The commentary to the rule provides examples of situations in which a servicer has a reasonable basis to believe that a borrower's insurance is being cancelled for reasons other than nonpayment: (1) when a borrower notifies a servicer that the borrower has cancelled the hazard insurance coverage and the servicer has not received notification of other hazard insurance coverage, (2) when a servicer receives a notification of cancellation or nonrenewal from the borrower's insurance company before payment is due on the borrower's hazard insurance, or (3) when a servicer does not receive a payment notice by the expiration date of the borrower's hazard insurance policy.18 When any of these conditions are present, a servicer would be able to purchase force-placed insurance under §1024.17(k)(5).

Small Servicer Exception

A limited exception applies to “small servicers,” as defined in 12 C.F.R. §1026.41(e)(4)(ii). Small servicers may obtain force-placed insurance, even if the small servicer is able to disburse funds from a borrower's escrow account, provided the cost to the borrower is less than the amount the small servicer would need to disburse to maintain the borrower's existing hazard insurance policy.

Managing Escrow Risks

Institutions offering escrow accounts can manage risks by reviewing escrow accounting systems and disclosures to ensure compliance with the requirements of 12 C.F.R. §1024.17. Analyzing the escrow accounting issues discussed in this article and their causes as you begin this process will help ensure that you do not make the same mistakes. Lenders holding or servicing loans with escrow accounts may also want to consider the following practices to help manage risks:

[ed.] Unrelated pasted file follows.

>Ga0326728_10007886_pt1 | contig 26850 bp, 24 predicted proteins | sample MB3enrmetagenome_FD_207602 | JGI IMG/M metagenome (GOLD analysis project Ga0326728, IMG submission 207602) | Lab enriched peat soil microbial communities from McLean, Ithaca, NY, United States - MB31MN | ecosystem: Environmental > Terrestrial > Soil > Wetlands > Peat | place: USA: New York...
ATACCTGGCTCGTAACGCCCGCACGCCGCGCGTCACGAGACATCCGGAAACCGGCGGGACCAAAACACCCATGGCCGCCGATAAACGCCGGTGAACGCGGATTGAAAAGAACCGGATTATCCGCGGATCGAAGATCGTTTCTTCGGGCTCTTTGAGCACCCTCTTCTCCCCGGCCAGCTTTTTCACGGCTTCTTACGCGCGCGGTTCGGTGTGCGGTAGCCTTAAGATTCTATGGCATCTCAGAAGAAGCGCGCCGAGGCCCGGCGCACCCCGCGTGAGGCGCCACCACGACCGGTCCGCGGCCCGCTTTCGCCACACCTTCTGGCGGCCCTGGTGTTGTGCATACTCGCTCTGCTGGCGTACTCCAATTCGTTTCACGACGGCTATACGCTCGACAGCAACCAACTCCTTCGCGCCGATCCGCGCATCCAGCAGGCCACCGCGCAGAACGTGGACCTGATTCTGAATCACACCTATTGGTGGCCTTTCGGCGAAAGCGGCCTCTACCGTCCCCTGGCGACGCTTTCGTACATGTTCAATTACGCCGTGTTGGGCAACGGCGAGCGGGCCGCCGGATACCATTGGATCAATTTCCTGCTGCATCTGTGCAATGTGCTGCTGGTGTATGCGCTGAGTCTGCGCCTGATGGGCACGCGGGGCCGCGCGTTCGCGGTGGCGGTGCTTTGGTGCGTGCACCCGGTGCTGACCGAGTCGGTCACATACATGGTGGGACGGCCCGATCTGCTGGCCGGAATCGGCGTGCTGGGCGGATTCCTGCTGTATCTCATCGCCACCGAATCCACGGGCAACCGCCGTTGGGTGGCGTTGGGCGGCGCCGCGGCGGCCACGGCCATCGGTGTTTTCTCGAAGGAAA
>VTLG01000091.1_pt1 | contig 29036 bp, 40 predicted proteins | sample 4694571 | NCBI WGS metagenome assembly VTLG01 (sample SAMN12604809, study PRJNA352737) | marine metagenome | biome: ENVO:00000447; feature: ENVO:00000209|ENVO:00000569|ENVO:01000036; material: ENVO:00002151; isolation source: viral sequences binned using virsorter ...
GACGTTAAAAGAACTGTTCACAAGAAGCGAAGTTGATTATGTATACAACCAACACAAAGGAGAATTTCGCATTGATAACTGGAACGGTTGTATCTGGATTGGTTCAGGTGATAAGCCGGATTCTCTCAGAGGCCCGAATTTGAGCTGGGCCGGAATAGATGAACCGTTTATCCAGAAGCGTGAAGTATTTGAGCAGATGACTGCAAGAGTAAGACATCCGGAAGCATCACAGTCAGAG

The potential impact on consumers and the associated risks to lenders make compliance with the requirements for initial and annual escrow account statements particularly important. While this article provides some practical information to help institutions manage risks, it does not exhaustively address all escrow-related rules, nor all of the complexities of the escrow accounting rules. Specific issues and questions should be raised with the consumer compliance contact at your Reserve Bank or with your primary regulator.


1 Richele Brady, “Escrow Accounting Rules: Are You in Compliance?” (Consumer Compliance Outlook, Second Quarter2009)

2 The escrow requirements appear in 12 C.F.R. §1024.17

3 12 C.F.R. §1024.17(c)(2)

4 12 C.F.R. §1024.17(c)(2)

5 12 C.F.R. §1024.17(c)(3)

6 12 C.F.R. §1024.17(c)(3)

7 12 C.F.R. §1024.17(1)

8 12 C.F.R. §1024.17(c)(2)

9 12 C.F.R. §1024.17(f)(1)(ii)

10 12 C.F.R. §1024.17(i)(l)

11 The escrow statement requirement does not apply if the loan is in default or foreclosure or the borrower has filed bankruptcy. 12 C.F.R. §1024.17(i)(2)

12 Cathryn Judd and Mark Jennings, “Vendor Risk Management— Compliance Considerations,” Consumer Compliance Outlook, Fourth Quarter 2012.

13 78 Fed. Reg. 10696 (February 14, 2013)

14 78 Fed. Reg. at 10714

15 12 C.F.R. §1024.17(k)(5)(ii)(B))

16 12 C.F.R. §1024.17(k)(5)(ii)(C)

17 78 Fed. Reg. at 10712 (“Force-placed insurance generally provides substantially less coverage for a borrower’s property at a substantially higher premium cost than a borrower-obtained hazard insurance policy …”)

18 Comment 17(k)(5)(ii)(A)-1